Google Blog: Keeping your company data safe with new security updates to Gmail. “Keeping company data secure is priority one, and that starts with protecting the tools that your employees use every day. We’re constantly adding security features to help businesses stay ahead of potential threats, and are excited to announce new security features for Gmail customers, including early phishing detection using machine learning, click-time warnings for malicious links, unintended external reply warnings and built-in defenses against new threats.”
Monash University: Google map data to locate best hospitals for patients with stroke. “A world-first study at Monash University has used Google map data to locate the hospitals to which patients with stroke should be transported for urgent and highly specialised treatment.” If you read my recent article Why Aren’t We Talking About Google Maps? you’ll understand why this doesn’t fill me with delight.
PR Newswire: Jerrick Unveils The Omni Archive: Entire Collection of Iconic Sci-Fi Magazine Now Available Online (PRESS RELEASE)
PR Newswire: Jerrick Unveils The Omni Archive: Entire Collection of Iconic Sci-Fi Magazine Now Available Online (PRESS RELEASE). “Through The Omni Archive, all 200 issues of the published magazines are available for viewing and purchase on Amazon. A portion of the proceeds will be donated to the nonprofit organization Museum of Science Fiction (MOSF), the world’s first comprehensive science fiction museum in Washington, D.C. This is the first time the collection has been available for digital download in high-resolution.”
Naked Security: Chrome bug that lets sites secretly record you ‘not a flaw’, insists Google. “Remember last year’s Google Chrome bug that gave pirates a way to steal streaming movies? Well, we’re ready for our closeup, Mr DeMille! This time, we’re potentially the stars of hackers’ movies: there’s a Google Chrome ‘bug’ (depending on who you ask) that allows sites to surreptitiously record audio and visual, all without an indicator light.”
Echoes from the Vault: Practice Makes Perfect! New Tools for Reading Old Handwriting. “The ReadMe! resource incorporates digital images of key manuscripts held in the University Library. These have been carefully chosen to provide good examples of characteristic styles of handwriting from the medieval to the early modern periods. Short extracts are made available along with model transcriptions. Students enter their own transcriptions one line at a time. Clicking the MarkMe! button indicates the presence of mistakes. Anything that is flagged in red needs to be checked again. Students can amend their transcriptions and click MarkMe! as many times as they wish. When satisfied (or defeated!), they can click the ShowMe! button to reveal the correct transcription. This means that by using the resource students are able to get extra practice and instant feedback: in effect they can mark and correct their own work.” Anybody can play with this online […]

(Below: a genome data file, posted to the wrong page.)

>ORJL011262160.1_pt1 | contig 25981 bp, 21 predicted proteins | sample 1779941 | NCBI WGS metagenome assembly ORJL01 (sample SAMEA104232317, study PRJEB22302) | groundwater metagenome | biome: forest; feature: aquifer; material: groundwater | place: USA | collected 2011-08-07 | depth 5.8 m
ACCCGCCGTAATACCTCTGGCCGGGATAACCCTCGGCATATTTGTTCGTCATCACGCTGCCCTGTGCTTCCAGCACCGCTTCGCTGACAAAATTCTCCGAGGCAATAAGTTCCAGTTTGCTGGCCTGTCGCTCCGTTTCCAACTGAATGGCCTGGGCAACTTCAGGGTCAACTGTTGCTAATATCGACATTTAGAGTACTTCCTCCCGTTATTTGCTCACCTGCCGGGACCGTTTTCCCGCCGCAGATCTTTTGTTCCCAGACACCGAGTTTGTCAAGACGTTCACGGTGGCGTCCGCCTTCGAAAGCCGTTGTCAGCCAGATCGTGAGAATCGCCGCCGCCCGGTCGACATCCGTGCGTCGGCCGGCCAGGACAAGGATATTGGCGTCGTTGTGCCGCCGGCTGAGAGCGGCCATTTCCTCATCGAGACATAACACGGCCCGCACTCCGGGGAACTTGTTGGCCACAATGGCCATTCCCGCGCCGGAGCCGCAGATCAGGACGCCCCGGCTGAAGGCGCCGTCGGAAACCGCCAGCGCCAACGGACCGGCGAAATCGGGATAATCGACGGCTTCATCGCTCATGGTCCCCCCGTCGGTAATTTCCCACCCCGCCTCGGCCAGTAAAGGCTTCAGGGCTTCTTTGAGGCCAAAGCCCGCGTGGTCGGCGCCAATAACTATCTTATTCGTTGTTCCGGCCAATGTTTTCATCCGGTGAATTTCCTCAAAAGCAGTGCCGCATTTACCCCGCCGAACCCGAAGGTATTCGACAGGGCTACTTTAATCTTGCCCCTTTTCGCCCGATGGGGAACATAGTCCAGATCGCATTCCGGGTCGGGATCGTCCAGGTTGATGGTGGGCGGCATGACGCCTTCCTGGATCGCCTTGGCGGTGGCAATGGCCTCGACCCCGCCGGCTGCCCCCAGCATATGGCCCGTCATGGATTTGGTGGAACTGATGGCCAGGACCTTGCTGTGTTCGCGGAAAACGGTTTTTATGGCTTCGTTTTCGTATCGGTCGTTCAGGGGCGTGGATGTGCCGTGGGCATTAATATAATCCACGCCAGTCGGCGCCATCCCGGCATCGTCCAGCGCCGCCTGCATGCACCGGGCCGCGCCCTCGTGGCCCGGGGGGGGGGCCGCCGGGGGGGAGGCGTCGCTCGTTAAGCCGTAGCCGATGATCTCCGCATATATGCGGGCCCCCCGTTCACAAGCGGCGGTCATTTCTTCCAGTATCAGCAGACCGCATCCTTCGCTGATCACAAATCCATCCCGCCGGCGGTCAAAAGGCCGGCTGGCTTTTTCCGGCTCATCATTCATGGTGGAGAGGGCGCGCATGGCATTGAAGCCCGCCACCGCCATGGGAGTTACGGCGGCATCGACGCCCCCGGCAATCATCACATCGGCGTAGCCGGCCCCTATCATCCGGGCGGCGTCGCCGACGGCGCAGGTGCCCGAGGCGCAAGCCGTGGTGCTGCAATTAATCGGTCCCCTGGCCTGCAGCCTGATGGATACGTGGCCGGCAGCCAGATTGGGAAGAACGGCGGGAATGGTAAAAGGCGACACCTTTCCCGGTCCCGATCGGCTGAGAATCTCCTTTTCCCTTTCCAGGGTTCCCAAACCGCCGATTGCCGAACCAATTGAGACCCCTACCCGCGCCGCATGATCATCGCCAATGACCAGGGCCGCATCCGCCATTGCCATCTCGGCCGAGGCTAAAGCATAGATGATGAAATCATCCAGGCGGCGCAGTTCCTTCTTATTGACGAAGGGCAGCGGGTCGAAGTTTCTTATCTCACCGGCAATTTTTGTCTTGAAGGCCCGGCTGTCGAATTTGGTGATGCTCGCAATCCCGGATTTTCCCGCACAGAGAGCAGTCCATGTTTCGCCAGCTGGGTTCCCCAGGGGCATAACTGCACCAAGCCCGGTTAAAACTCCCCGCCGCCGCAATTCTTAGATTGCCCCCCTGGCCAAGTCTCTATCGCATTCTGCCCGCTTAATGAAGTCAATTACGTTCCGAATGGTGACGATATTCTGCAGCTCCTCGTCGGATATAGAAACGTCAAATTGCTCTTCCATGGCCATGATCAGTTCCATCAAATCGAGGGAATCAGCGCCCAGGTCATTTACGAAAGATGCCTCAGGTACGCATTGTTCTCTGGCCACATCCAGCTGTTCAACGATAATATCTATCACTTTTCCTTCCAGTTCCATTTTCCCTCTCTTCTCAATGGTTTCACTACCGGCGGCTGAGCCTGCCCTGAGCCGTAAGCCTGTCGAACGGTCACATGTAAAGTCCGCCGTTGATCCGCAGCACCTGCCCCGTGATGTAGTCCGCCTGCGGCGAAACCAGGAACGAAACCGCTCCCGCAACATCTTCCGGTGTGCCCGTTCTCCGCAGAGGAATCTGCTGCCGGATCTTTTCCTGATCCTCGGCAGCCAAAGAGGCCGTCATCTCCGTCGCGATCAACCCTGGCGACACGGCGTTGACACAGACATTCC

ProPublica: Introducing the Vox-ProPublica Video Fellowship. “….that’s what we’re here to announce: the Vox-ProPublica Video Fellowship. It’s a yearlong position for a video producer, who will be embedded in Vox’s team, producing work fueled by ProPublica’s reporting. We figure everyone wins: Vox will get to dig into ProPublica’s investigations. ProPublica will get to learn about social video from the best in the business. And most importantly, you — our readers — will get great visual stories treated with creativity, curiosity and care.” Vox is a national treasure. I discovered it via YouTube and promptly subscribed. If you want a sample story (genealogists, you’ll love this) check out the Vox video on the work that goes into colorizing old photos.
Google Blog: Searching for art just got better. Where will you start?. “While some are drawn to the strong brushstrokes of Van Gogh’s The Starry Night, others prefer gazing at the gilded glory of Klimt’s The Kiss, but one thing is certain: people love art. In fact, each month, there are more than 500 million art-related searches on Google. Now whether you’re a casual fan or a true culture vulture, Google can help you become an art expert. Starting today, when you search for art-related things, you’ll have access to more relevant results and the ability to dive deeper into topics of interest. We’ve also added a new feature in Street View (think digital museum guide!) that gives you key insights about the artworks on your virtual museum visits.”
Perils Of Free WiFi: Google & Railwire’s Users Most Hit By WannaCry RansomWare; MP & Maharashtra Worst Hit States (Trak)
From Trak.in: Perils Of Free WiFi: Google & Railwire’s Users Most Hit By WannaCry RansomWare; MP & Maharashtra Worst Hit States. “The devastating outbreak of WannaCry ransomware across the globe this month has exposed a very crucial vulnerability in our security infrastructure, and if this is not taken care of early on, then hackers would be celebrating Christmas and Diwali every day they wish. Enterprise security firm eScan has conducted an in-depth research into the scale of WannaCry ransomware outbreak in India, and have discovered a very serious, yet conveniently disregarded issue: Free WiFi.”
CNET: Google formally abandons its Nik photo-editing tools. “Google has officially put its Nik photo-editing suite on ice. The tech giant, which last year made the popular collection of photo-editing tools free to use for Mac and Windows, quietly let users know Tuesday that it had gone as far as it plans to go with the suite.”